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araspadecia

New string technology: would you buy these strings?

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Hello everyone,

 

This is my first post here. I'm asking around to see what the community thinks about an idea I have. I'm making strings that have a unique piezoelectric winding in them, which means that the string can sense its own vibration and convert it to an electrical signal. These strings could replace conventional pickup systems and possibly produce a sound that is more 'acoustic' than current technology can create.

 

What do you think of this idea? Would you buy a set and use them? One opinion I have noted is that a lot of players may think that a novel technology such as this could not hope to compete with the traditional acoustic sound, or may think that current strings and pickup systems do the job just fine. With this in mind they may be hesitant to invest in a set of these new strings.

 

Thoughts? Whatever you may think of this idea, I'm eager to hear it. All of your thoughts are valuable and can only help me make a better product.

 

Thanks in advance - I'm looking forwards to the discussion!

 

Luke

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Hello everyone,

 

This is my first post here. I'm asking around to see what the community thinks about an idea I have. I'm making strings that have a unique piezoelectric winding in them, which means that the string can sense its own vibration and convert it to an electrical signal. These strings could replace conventional pickup systems and possibly produce a sound that is more 'acoustic' than current technology can create.

 

What do you think of this idea? 

 

The better you pick up the string vibrations the less "acoustic" it'll sound. That's because there is a lot of garbage on the string which gets filtered by the bridge / violin body. "Piezoelectric" winding might be a bit of a stretch. I'm not current with these things anymore but "piezo" used to mean crystals. However something on the lines your are thinking exists. The interfacing electronics is costly and it doesn't sound "acoustic" at all.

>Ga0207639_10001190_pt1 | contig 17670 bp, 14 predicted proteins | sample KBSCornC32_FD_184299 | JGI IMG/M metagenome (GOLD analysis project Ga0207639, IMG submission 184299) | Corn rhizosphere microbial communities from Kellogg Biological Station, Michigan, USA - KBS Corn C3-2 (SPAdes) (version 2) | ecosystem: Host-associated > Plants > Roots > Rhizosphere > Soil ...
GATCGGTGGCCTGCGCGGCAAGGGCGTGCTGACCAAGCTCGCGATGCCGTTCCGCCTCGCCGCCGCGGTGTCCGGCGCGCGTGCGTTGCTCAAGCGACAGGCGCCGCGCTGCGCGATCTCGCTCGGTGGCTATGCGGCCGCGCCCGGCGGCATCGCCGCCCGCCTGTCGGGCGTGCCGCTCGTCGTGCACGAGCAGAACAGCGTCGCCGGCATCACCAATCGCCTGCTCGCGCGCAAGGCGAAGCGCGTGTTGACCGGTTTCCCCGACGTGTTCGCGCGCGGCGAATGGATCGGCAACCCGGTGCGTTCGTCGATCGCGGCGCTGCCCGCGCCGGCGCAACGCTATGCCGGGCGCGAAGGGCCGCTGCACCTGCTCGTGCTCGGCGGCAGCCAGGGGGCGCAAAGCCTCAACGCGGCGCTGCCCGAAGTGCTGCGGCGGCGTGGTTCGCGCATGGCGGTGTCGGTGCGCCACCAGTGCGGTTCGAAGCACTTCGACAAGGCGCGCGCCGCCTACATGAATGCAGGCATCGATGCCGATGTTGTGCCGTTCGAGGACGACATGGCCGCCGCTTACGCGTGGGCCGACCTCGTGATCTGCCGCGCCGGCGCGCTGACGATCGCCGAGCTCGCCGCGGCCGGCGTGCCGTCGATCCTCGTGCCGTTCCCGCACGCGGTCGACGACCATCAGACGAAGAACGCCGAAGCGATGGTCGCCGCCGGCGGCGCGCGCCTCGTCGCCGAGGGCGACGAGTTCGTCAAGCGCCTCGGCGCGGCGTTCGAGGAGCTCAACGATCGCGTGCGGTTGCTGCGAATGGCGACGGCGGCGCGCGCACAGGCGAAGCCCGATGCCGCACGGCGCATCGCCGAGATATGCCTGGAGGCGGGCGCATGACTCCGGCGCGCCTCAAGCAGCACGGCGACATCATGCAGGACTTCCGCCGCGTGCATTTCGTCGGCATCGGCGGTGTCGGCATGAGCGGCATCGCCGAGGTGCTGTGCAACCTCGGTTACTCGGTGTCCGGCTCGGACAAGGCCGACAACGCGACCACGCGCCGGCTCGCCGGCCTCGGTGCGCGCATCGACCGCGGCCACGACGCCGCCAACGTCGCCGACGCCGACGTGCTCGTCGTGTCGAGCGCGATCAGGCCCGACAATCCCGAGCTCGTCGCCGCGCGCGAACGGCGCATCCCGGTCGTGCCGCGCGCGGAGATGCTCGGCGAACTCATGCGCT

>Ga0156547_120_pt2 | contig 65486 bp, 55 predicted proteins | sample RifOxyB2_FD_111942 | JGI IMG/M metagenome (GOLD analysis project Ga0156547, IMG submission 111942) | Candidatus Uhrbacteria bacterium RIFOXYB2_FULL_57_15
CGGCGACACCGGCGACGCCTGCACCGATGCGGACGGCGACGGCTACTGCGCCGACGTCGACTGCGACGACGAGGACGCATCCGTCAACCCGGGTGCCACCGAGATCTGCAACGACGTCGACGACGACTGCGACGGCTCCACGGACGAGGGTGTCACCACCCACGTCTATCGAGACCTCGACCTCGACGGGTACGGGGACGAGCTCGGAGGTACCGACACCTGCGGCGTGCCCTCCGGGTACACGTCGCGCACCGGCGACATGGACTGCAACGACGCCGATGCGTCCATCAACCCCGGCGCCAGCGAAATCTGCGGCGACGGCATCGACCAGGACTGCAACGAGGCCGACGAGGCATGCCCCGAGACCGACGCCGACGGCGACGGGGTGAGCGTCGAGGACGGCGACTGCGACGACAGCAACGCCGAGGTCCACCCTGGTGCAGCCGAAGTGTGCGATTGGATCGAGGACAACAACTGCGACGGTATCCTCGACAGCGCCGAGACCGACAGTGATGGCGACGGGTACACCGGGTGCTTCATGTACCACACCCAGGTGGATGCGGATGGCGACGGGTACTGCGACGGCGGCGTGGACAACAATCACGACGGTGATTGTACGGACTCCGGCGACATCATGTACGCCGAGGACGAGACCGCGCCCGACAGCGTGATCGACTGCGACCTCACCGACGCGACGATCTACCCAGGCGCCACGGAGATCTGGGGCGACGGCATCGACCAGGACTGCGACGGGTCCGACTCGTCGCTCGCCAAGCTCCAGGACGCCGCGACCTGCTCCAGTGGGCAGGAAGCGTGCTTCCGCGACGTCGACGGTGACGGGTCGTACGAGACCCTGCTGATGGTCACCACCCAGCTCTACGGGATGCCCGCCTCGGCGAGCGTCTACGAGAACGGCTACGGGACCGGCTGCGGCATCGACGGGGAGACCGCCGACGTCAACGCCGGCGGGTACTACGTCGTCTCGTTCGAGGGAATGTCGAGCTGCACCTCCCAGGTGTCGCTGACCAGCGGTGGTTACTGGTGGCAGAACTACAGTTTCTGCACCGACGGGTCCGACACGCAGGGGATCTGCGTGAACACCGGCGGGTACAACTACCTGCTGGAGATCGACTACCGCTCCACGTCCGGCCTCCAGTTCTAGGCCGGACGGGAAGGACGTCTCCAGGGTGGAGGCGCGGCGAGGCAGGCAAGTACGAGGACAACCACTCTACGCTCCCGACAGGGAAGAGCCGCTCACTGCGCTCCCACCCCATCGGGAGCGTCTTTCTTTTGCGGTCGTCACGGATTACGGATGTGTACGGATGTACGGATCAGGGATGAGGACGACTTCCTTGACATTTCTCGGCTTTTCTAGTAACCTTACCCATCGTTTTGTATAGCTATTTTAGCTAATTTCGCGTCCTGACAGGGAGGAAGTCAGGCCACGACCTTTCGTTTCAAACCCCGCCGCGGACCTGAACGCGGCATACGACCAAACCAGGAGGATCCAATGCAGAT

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If I understood well, you intend to make the strings that work as piezo cable (co-axial piezo). Besides all other possible issues, I do not think that's possible to make the E string that could do such job and be playable in the same time.

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A couple of potential problems that I see:

 

What would your wireing scheme be? Probably one of the last things that players want is some kind of wiring harness on the top of the fiddle.

 

Strings wear out! Peizos in the body or bridge don't wear out (very often). Could you make a quality peizo string that would be comparable in price to regular strings?

String manufacturers spend big bucks developing new strings. Can you afford that kind of initial outlay?

 

Different strings sound, and play differently on different fiddles, even electric fiddles. Can your proposed strings compete with that?

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Interesting concept! I would think a modified tailpiece could be used as a harness . I do think generating an 'acoustic' response might be hard to accomplish as noted above because of the fact that what we hear is not the strings vibrating at all , we hear the violin responding to the strings . This response is layered with resonance and wave reflection in a very quantum way, unique to each instrument

  What price point ? if it is $4,000 dollars a set it might be a hard sell..

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You would need to have a very high input impedance buffer for every string, leading to weight and bulk. The strings would be very prone to reproducing "thump" from the fingers contacting the strings. I do believe the bowed tone would be very shrill and sterile.

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It seems to me that you will be sensing string bending.  That would see high frequency more than low.

The string is already producing a lot of unpleasant high frequency, most of which is removed by the bridge.

So this would require a lot of electronic filtering.  Filtering that luthiers cannot adjust.

 

After the bridge sensing, at the bass bridge foot, really seems like the best place to put a sensor. 

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